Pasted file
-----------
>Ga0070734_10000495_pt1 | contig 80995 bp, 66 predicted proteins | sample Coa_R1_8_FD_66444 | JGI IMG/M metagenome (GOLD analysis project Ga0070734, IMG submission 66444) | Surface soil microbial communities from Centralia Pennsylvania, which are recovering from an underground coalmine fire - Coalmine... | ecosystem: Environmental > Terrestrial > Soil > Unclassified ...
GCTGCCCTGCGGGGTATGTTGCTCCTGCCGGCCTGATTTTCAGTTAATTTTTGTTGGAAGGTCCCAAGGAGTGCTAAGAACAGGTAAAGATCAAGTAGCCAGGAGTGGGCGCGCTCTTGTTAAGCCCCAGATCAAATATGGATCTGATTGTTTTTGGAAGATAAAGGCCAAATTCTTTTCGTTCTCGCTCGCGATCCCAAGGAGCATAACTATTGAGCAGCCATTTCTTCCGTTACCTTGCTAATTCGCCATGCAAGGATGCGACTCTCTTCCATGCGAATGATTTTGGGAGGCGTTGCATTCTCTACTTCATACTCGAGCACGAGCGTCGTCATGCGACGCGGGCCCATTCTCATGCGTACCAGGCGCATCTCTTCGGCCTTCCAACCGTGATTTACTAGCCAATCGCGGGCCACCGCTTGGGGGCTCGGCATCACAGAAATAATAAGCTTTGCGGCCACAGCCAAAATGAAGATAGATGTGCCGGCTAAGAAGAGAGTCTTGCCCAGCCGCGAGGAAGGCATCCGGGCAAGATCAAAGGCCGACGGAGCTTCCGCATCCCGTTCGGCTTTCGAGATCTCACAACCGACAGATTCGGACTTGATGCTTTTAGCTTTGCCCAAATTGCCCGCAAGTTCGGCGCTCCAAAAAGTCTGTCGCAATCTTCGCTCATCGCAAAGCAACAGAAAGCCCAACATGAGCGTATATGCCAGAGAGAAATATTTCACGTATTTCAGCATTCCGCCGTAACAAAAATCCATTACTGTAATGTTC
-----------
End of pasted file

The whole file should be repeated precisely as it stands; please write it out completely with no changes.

>Ga0070734_10000495_pt1 | contig 80995 bp, 66 predicted proteins | sample Coa_R1_8_FD_66444 | JGI IMG/M metagenome (GOLD analysis project Ga0070734, IMG submission 66444) | Surface soil microbial communities from Centralia Pennsylvania, which are recovering from an underground coalmine fire - Coalmine... | ecosystem: Environmental > Terrestrial > Soil > Unclassified ...
GCTGCCCTGCGGGGTATGTTGCTCCTGCCGGCCTGATTTTCAGTTAATTTTTGTTGGAAGGTCCCAAGGAGTGCTAAGAACAGGTAAAGATCAAGTAGCCAGGAGTGGGCGCGCTCTTGTTAAGCCCCAGATCAAATATGGATCTGATTGTTTTTGGAAGATAAAGGCCAAATTCTTTTCGTTCTCGCTCGCGATCCCAAGGAGCATAACTATTGAGCAGCCATTTCTTCCGTTACCTTGCTAATTCGCCATGCAAGGATGCGACTCTCTTCCATGCGAATGATTTTGGGAGGCGTTGCATTCTCTACTTCATACTCGAGCACGAGCGTCGTCATGCGACGCGGGCCCATTCTCATGCGTACCAGGCGCATCTCTTCGGCCTTCCAACCGTGATTTACTAGCCAATCGCGGGCCACCGCTTGGGGGCTCGGCATCACAGAAATAATAAGCTTTGCGGCCACAGCCAAAATGAAGATAGATGTGCCGGCTAAGAAGAGAGTCTTGCCCAGCCGCGAGGAAGGCATCCGGGCAAGATCAAAGGCCGACGGAGCTTCCGCATCCCGTTCGGCTTTCGAGATCTCACAACCGACAGATTCGGACTTGATGCTTTTAGCTTTGCCCAAATTGCCCGCAAGTTCGGCGCTCCAAAAAGTCTGTCGCAATCTTCGCTCATCGCAAAGCAACAGAAAGCCCAACATGAGCGTATATGCCAGAGAGAAATATTTCACGTATTTCAGCATTCCGCCGTAACAAAAATCCATTACTGTAATGTTC